Acoustic telemetry for population estimation in the Canadian Arctic

We are seeking a highly-qualified candidate interested in pursuing an PhD in acoustic telemetry and population estimation in the Canadian Arctic, to complement our acoustic telemetry work monitoring environmental and climate change, and their associated impacts on Greenland Halibut fisheries. Based at the University of Windsor in Windsor, Ontario or at Dalhousie University in Halifax, Nova Scotia, this is an exciting opportunity to be at the forefront of sustainability research among emerging fisheries in Nunavut and to develop highly sought-after quantitative research skills.

Telemetry has become a powerful tool to monitor the movements and behaviour of species in their natural environment. Technological advances have led to an exponential increase in the scope of questions that can be addressed, placing telemetry on a frontier to radically alter approaches to global fisheries management. In the Arctic, Greenland halibut have become a primary fishery resource, with growth of the fishery expected in both coastal communities and in the offshore environment.

This project will use acoustic telemetry data from over 600 tagged halibut recorded at two Arctic coastal sites and in the offshore environment of Baffin Bay over multiple years. The project aims to integrate various data types to develop novel spatially and temporally explicit stock assessment models that will be generally applicable to fisheries. The project is currently monitoring fish movements at >1000m depth, providing exciting opportunities for field work and to develop improved fisheries tools for deep water fisheries that are typically complex to manage.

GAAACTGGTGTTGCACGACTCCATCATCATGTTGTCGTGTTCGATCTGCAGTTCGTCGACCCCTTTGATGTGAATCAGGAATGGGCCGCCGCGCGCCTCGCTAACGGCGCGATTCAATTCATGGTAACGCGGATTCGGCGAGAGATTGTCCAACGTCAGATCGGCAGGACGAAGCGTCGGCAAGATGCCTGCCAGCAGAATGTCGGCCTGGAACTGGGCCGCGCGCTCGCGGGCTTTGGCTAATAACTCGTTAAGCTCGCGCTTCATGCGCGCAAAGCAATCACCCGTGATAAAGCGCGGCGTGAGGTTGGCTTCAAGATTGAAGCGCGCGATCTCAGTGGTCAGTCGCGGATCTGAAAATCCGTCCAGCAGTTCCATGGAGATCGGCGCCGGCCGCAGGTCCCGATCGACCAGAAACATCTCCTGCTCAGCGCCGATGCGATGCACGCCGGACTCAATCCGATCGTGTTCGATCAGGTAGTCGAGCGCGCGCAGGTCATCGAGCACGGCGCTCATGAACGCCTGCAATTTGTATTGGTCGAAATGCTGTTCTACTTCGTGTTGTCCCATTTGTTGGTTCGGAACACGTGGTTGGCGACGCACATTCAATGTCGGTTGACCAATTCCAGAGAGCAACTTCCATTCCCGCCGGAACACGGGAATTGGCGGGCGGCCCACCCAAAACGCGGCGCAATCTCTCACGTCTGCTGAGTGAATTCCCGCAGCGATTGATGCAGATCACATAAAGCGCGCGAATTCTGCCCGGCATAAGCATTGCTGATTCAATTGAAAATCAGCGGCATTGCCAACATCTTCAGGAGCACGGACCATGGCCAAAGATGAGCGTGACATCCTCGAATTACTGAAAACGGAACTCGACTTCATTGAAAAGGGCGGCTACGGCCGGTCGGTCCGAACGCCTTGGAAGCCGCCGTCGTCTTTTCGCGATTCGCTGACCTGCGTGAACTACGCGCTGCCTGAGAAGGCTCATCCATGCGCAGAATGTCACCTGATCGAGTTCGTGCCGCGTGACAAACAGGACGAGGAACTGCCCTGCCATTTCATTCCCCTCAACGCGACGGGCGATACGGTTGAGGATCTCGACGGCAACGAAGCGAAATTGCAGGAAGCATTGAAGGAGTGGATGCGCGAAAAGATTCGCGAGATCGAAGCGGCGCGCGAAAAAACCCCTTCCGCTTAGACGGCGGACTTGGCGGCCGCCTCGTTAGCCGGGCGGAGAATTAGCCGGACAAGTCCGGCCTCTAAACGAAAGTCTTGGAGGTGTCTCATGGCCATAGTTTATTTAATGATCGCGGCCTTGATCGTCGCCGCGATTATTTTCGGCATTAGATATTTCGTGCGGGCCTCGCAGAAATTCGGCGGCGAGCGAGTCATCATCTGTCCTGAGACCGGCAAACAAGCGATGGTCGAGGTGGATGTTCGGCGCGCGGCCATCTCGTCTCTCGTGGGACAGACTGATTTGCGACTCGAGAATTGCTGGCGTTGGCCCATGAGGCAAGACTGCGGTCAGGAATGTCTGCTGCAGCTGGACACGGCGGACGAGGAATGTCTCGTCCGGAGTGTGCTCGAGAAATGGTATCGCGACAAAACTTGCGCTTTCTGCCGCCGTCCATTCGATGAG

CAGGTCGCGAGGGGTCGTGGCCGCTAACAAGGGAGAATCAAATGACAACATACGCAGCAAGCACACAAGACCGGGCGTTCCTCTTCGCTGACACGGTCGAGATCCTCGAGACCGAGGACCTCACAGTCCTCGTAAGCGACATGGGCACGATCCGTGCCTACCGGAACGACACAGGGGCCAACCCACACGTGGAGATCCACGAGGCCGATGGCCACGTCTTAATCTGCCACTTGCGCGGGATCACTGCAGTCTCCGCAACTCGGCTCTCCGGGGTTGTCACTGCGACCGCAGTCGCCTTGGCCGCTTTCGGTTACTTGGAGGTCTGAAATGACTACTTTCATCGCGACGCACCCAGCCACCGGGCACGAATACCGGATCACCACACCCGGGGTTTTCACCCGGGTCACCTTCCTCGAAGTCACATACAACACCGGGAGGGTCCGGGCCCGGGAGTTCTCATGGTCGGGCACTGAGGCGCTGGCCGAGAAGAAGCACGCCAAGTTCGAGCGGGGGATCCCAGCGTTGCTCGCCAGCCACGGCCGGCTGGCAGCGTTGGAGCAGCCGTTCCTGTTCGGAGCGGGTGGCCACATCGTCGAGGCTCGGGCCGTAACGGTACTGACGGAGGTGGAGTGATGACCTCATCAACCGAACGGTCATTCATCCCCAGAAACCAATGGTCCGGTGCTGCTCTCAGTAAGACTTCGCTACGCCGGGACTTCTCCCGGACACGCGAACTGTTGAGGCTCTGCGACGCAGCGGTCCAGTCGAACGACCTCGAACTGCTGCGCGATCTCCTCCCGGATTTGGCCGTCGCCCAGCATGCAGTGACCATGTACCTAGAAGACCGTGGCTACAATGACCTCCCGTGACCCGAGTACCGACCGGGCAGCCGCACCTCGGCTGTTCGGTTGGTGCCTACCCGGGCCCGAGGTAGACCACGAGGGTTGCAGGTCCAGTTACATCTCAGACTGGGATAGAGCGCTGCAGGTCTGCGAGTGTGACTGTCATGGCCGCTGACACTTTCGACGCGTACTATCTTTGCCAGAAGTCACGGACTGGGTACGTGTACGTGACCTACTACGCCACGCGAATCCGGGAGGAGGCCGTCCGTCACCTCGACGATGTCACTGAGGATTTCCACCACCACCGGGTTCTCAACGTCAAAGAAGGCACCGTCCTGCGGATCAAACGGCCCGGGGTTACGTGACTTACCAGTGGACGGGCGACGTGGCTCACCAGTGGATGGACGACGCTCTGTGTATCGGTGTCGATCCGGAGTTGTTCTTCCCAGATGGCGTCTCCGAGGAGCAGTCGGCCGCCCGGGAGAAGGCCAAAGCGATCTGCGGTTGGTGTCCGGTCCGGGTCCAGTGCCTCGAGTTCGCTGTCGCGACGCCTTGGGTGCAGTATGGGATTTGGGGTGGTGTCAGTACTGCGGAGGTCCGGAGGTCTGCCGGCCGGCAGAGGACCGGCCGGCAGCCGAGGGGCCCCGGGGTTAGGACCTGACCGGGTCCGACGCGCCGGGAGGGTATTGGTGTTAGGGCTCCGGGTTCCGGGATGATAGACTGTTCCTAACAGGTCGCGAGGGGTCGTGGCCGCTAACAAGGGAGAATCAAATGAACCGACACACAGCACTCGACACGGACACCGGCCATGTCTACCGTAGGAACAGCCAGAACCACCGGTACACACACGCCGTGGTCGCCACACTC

The ideal candidate will have an undergraduate background and MSc in Fisheries, Biology, Environmental Science, or a related discipline, preferably with experience in, or knowledge of, quantitative analysis, data wrangling, and research methods. Candidates should also have (i) the ability to work in an interdisciplinary environment; (ii) strong written and oral communication skills; (iii) database experience; and (iv) a desire to pursue quantitative conservation research. Most critically they will have a demonstrated ability to work as a constructive and positive member of a team.

Contact information: For more information or to express your interest please contact Professors Aaron MacNeil ( or Nigel Hussey (

Application: To apply, please submit a CV (including undergraduate GPA) and a 2-3 page letter that outlines: your career goals and what you want to get out of a PhD program, previous research experience, and contact information for 3 references.

Applications will be reviewed until suitable candidates are found.